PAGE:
“The various problems that I have so far discussed can best be understood, I think, as failures of discipline caused by a profound confusion as to the functions and the relatives values of means and ends. I do not suggest simply that we fall with the ease of familiarity into the moral expedient of justifying means by ends, but that we have also come to attribute to ends a moral importance that far outweighs that which we attribute to means. As though we have arrived in our minds at a new age of fantasy or magic, we expect ends not only to justify means, but to rectify them as well. Once we have reached the desired end, we think, we will turn back to purify and consecrate the means. Once the war that we are fighting for the sake of peace is one, then the generals will become saints, the burned children will proclaim in heaven that their suffering is well repaid, the poisoned forests and fields will turn green again. Once we have peace, we say, or abundance or justice or truth or comfort, everything will be all right. It is an old dream.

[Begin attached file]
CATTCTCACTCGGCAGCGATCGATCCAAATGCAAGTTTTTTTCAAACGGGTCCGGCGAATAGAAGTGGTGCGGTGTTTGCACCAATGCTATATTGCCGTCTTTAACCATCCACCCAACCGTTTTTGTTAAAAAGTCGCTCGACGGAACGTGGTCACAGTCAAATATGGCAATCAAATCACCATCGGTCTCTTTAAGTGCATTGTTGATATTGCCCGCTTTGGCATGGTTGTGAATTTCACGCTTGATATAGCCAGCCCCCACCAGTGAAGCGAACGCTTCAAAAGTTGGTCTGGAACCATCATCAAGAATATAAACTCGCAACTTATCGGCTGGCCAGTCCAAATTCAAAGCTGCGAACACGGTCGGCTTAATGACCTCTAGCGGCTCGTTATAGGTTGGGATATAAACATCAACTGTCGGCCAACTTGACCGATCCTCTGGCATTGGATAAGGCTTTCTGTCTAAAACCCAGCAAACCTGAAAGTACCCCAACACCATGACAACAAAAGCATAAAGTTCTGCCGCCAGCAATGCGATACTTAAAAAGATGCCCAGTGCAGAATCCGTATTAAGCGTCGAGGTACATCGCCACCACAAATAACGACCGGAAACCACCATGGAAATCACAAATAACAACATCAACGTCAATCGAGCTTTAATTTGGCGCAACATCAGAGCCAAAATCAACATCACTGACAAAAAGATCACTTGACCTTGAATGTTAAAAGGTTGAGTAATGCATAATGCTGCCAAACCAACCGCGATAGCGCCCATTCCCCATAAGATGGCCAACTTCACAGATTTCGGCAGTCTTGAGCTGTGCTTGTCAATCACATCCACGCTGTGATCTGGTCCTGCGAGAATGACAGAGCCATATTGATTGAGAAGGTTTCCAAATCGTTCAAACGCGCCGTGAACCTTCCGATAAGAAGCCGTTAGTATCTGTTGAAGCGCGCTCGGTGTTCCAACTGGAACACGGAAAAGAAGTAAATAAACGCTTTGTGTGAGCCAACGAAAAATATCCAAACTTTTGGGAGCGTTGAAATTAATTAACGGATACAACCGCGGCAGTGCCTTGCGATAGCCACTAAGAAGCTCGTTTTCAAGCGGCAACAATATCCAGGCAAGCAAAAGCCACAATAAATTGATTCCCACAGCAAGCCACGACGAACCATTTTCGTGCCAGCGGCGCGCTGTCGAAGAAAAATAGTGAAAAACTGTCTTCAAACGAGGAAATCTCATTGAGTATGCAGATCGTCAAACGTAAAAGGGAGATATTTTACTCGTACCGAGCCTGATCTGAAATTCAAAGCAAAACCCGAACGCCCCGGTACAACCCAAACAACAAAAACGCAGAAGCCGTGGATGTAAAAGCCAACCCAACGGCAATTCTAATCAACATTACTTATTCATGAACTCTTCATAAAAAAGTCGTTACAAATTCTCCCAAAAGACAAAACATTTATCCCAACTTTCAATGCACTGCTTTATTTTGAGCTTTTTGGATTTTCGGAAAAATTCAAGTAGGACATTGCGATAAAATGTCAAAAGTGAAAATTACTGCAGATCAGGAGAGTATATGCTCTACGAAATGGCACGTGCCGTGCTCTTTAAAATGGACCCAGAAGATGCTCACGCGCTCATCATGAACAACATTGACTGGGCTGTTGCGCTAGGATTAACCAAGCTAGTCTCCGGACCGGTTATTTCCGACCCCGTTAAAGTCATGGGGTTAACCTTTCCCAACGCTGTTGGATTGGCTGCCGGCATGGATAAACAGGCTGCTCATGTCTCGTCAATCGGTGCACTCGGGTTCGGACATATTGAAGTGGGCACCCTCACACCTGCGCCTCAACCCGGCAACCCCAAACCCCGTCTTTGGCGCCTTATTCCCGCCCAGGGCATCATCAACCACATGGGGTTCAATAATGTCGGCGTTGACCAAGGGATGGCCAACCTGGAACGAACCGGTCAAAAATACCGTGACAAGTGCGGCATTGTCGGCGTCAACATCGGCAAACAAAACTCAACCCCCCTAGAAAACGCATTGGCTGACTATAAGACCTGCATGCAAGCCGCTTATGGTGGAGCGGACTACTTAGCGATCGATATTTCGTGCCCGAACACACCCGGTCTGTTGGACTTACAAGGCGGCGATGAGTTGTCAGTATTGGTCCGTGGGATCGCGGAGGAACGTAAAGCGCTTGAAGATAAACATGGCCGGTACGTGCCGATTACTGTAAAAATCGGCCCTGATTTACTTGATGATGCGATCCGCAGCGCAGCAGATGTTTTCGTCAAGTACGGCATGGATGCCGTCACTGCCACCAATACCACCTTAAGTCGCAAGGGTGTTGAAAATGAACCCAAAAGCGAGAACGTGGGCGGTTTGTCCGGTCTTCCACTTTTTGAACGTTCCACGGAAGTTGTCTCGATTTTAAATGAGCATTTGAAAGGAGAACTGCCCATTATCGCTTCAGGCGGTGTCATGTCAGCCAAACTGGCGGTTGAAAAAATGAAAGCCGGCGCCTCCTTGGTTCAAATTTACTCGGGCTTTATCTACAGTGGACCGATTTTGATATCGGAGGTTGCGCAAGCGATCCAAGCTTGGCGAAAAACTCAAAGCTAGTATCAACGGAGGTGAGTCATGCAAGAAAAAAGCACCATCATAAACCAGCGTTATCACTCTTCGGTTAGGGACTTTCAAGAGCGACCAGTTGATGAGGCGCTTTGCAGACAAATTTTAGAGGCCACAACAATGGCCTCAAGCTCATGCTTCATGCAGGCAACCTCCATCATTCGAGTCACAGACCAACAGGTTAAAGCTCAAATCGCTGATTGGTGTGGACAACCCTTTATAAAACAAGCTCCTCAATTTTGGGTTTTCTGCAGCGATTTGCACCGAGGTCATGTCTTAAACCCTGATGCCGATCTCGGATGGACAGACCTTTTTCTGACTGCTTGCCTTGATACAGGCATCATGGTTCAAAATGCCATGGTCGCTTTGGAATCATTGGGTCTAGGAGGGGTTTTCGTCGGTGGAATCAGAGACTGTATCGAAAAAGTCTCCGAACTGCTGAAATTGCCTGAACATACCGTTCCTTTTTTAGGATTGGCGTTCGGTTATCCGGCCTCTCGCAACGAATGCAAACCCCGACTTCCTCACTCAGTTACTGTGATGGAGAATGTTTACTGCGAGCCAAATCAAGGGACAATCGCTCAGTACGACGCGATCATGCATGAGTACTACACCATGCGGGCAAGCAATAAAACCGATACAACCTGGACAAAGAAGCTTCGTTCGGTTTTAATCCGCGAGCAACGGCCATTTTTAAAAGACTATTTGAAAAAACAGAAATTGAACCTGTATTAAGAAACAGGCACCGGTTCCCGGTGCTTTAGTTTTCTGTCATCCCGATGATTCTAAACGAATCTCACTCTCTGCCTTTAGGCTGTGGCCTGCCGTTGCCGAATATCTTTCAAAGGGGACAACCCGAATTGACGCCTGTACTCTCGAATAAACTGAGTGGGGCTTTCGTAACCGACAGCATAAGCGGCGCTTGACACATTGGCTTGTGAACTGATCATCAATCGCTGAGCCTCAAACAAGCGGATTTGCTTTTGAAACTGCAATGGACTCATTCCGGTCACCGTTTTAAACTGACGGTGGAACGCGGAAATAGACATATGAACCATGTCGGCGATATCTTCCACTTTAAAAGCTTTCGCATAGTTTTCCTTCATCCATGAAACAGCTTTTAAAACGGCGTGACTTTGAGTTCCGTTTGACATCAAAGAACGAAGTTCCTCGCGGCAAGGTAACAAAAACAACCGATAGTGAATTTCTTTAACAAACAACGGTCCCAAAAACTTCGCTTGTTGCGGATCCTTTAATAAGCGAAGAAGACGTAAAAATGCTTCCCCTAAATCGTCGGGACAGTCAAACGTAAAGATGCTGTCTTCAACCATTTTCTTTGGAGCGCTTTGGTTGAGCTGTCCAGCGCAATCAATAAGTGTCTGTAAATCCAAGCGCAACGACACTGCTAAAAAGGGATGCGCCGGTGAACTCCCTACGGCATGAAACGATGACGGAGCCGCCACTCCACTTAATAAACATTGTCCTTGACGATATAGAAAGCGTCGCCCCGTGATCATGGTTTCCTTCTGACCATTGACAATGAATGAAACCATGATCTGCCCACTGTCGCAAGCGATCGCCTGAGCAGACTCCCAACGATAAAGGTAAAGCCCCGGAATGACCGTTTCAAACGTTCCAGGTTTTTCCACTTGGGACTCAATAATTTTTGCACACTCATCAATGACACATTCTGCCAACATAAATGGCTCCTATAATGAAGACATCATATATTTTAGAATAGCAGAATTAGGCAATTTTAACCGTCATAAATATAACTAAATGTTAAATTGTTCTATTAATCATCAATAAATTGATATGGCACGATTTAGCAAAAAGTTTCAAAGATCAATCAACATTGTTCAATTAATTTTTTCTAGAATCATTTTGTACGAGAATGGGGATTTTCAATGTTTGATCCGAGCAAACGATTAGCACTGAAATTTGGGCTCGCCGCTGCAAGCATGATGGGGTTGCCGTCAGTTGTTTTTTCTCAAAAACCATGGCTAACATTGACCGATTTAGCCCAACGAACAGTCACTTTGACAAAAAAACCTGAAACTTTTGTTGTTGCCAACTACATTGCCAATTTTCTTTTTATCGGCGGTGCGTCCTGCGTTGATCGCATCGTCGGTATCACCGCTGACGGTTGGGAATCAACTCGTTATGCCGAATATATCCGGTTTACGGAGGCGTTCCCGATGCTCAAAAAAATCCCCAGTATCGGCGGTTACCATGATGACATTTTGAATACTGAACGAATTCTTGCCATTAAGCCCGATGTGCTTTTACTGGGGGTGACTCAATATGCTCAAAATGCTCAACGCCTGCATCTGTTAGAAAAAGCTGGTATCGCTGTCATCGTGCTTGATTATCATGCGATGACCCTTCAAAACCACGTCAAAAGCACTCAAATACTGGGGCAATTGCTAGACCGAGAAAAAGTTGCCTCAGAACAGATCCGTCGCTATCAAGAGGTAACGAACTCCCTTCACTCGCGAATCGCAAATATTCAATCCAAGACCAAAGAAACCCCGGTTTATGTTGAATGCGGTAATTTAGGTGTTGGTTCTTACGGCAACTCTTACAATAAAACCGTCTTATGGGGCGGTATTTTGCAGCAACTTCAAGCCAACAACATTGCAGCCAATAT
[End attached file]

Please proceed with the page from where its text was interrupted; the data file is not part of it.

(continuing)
It is a vicious illusion. For the discipline of ends is no discipline at all. The end is preserved in the means; a desirable end may perish forever in the wrong means. Hope lives in the means, not the end.”
Wendell Berry A Continuous Harmony: Essays Cultural and Agricultural (130-131)